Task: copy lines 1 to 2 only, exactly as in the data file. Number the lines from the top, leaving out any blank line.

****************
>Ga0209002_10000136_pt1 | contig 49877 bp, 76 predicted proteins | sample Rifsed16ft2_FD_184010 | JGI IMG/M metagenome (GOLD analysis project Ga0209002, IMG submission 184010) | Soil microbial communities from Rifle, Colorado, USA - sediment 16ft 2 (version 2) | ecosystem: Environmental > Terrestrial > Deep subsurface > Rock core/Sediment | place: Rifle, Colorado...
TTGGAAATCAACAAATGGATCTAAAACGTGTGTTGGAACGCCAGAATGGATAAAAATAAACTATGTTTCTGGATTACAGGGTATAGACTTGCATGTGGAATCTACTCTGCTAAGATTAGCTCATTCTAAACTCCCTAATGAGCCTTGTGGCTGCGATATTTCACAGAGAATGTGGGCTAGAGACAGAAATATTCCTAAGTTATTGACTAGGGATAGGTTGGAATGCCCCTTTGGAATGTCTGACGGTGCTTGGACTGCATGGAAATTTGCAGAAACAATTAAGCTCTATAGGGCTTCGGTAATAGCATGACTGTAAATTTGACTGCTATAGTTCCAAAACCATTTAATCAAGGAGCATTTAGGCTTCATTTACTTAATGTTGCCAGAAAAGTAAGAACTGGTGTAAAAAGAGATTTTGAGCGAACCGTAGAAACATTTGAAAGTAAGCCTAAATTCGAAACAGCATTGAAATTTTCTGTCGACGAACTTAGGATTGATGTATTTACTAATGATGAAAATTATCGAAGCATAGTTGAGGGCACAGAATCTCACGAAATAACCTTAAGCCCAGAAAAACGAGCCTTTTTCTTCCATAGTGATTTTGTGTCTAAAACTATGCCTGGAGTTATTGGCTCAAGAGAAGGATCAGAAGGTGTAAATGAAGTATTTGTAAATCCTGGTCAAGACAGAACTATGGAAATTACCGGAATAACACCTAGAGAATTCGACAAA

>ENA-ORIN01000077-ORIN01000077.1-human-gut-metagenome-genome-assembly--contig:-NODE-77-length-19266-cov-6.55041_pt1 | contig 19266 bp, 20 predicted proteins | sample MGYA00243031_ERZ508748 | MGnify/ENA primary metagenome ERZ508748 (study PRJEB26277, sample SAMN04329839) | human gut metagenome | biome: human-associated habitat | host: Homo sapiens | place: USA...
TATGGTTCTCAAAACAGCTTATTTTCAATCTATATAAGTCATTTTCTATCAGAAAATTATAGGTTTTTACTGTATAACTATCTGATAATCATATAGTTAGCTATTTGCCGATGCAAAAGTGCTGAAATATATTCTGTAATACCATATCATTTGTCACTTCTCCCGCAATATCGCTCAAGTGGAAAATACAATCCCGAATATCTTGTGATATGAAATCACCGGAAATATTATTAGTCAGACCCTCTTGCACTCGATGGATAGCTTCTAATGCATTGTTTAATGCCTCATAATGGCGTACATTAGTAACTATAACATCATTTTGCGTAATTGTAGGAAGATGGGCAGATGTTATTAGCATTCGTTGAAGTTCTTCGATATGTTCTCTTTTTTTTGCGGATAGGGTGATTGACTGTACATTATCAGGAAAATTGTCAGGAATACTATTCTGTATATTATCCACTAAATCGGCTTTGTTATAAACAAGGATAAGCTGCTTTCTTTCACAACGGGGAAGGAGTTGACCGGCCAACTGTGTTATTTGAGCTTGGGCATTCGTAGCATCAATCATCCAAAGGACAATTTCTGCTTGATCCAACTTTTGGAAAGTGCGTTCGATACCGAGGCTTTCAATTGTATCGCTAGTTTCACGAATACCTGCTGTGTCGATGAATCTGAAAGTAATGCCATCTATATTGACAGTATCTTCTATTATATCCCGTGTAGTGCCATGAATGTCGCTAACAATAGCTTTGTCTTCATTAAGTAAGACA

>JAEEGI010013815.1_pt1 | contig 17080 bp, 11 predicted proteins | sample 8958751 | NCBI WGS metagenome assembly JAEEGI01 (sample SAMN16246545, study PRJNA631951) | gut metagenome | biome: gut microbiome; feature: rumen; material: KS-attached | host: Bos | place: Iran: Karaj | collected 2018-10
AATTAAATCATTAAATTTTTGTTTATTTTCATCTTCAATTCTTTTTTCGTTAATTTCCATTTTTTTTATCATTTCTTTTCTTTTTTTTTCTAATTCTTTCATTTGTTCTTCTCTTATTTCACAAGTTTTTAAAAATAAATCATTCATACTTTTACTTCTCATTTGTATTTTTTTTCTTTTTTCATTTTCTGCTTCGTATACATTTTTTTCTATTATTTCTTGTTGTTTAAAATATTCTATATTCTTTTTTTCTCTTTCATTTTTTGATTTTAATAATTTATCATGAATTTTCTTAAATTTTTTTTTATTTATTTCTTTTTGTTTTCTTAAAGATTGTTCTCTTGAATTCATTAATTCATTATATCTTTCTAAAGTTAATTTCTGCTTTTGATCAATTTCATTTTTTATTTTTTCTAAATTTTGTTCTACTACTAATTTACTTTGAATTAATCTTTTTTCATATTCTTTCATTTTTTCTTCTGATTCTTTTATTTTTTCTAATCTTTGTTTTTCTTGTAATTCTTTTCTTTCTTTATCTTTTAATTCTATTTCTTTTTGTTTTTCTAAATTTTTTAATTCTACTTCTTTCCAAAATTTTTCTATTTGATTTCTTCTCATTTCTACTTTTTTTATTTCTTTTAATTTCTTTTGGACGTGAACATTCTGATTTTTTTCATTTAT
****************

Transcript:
>Ga0209002_10000136_pt1 | contig 49877 bp, 76 predicted proteins | sample Rifsed16ft2_FD_184010 | JGI IMG/M metagenome (GOLD analysis project Ga0209002, IMG submission 184010) | Soil microbial communities from Rifle, Colorado, USA - sediment 16ft 2 (version 2) | ecosystem: Environmental > Terrestrial > Deep subsurface > Rock core/Sediment | place: Rifle, Colorado...
TTGGAAATCAACAAATGGATCTAAAACGTGTGTTGGAACGCCAGAATGGATAAAAATAAACTATGTTTCTGGATTACAGGGTATAGACTTGCATGTGGAATCTACTCTGCTAAGATTAGCTCATTCTAAACTCCCTAATGAGCCTTGTGGCTGCGATATTTCACAGAGAATGTGGGCTAGAGACAGAAATATTCCTAAGTTATTGACTAGGGATAGGTTGGAATGCCCCTTTGGAATGTCTGACGGTGCTTGGACTGCATGGAAATTTGCAGAAACAATTAAGCTCTATAGGGCTTCGGTAATAGCATGACTGTAAATTTGACTGCTATAGTTCCAAAACCATTTAATCAAGGAGCATTTAGGCTTCATTTACTTAATGTTGCCAGAAAAGTAAGAACTGGTGTAAAAAGAGATTTTGAGCGAACCGTAGAAACATTTGAAAGTAAGCCTAAATTCGAAACAGCATTGAAATTTTCTGTCGACGAACTTAGGATTGATGTATTTACTAATGATGAAAATTATCGAAGCATAGTTGAGGGCACAGAATCTCACGAAATAACCTTAAGCCCAGAAAAACGAGCCTTTTTCTTCCATAGTGATTTTGTGTCTAAAACTATGCCTGGAGTTATTGGCTCAAGAGAAGGATCAGAAGGTGTAAATGAAGTATTTGTAAATCCTGGTCAAGACAGAACTATGGAAATTACCGGAATAACACCTAGAGAATTCGACAAA